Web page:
The weather was just too clear last night to avoid the temptation, so I dragged out my equipment and started taking pictures. Admittedly, almost anything done from here in Brooklyn, "pretty-picture" wise, has to be considered practice since it rarely works out unless its the moon or planets. But I thought I would try either the Veil Nebula or something in Cygnus with a deep red filter, which blocks most of the city lights, and use it as a black-and-white image.
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After taking about two hours worth of images of the area around Sadr (Gamma Cygni), I thought I might try a few shots of M31, the Andromeda galaxy, since at that time (going on 3 AM), it was high in the sky.
It was a spontaneous decision to take these with the Meade DSI Pro II since that was nominally the guide scope; I was going to take the images using my Canon 350D with a deep red filter as I had been doing. But there it was in the field of view of the guide scope, so I centered the image and started taking frames.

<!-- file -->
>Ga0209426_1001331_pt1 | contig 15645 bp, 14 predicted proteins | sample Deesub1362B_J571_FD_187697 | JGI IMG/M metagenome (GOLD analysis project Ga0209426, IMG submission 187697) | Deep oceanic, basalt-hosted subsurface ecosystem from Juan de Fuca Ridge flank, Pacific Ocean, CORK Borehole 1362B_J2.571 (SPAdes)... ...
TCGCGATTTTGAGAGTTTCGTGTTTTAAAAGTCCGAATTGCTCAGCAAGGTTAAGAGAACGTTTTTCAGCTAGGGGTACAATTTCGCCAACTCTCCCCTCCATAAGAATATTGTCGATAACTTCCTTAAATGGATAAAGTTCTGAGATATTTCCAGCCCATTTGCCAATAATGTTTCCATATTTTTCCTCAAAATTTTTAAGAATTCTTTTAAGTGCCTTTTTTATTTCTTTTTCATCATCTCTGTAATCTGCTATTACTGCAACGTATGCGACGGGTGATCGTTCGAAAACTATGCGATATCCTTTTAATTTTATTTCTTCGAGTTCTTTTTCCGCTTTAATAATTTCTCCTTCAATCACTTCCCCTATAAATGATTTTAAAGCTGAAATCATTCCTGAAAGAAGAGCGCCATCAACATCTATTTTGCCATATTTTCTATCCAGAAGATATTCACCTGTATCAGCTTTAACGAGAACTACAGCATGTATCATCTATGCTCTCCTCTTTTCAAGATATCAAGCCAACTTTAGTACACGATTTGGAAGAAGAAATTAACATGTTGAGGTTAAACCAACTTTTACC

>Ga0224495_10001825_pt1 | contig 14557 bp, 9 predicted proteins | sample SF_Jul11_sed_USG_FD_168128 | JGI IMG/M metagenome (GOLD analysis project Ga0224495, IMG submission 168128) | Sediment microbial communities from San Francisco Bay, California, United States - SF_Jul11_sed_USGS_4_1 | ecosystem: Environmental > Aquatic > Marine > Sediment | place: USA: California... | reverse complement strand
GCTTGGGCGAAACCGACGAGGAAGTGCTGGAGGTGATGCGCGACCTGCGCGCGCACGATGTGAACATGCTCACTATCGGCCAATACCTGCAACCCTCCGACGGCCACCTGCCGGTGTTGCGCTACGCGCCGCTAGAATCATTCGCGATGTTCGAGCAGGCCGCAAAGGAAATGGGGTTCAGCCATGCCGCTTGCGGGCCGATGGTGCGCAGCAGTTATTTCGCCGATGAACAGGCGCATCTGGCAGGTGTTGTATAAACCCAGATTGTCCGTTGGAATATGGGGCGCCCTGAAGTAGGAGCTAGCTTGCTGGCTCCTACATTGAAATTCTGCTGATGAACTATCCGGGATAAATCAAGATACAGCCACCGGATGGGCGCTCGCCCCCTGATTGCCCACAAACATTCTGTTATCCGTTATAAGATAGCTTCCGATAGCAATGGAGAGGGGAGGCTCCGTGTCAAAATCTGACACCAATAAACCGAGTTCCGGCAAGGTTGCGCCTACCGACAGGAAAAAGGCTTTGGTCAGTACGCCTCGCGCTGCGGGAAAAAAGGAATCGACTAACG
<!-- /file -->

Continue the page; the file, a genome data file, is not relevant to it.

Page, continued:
There was absolutely no filter, so the stars are bloated due to the unfocused infrared and contrast is compromised due to the sky background plus the "telescope" is a lowly 10x50 finder with the eyepiece removed. In spite of taking dark and flat frames, there are some remnant of dust spots and some dark pixels that couldn't be removed with normal calibration. I suspect that's becuase I should have shortened the exposures of both the image and the flat-field calibration frames to make sure I stayed in the linear region of the CCD's sensitivity. It's also possible it was a temperature effect as the ambient temperature was changing during the night.
Overall, I'm pleasantly surprised. Now to go dig that UV/IR filter out of the closet and try again!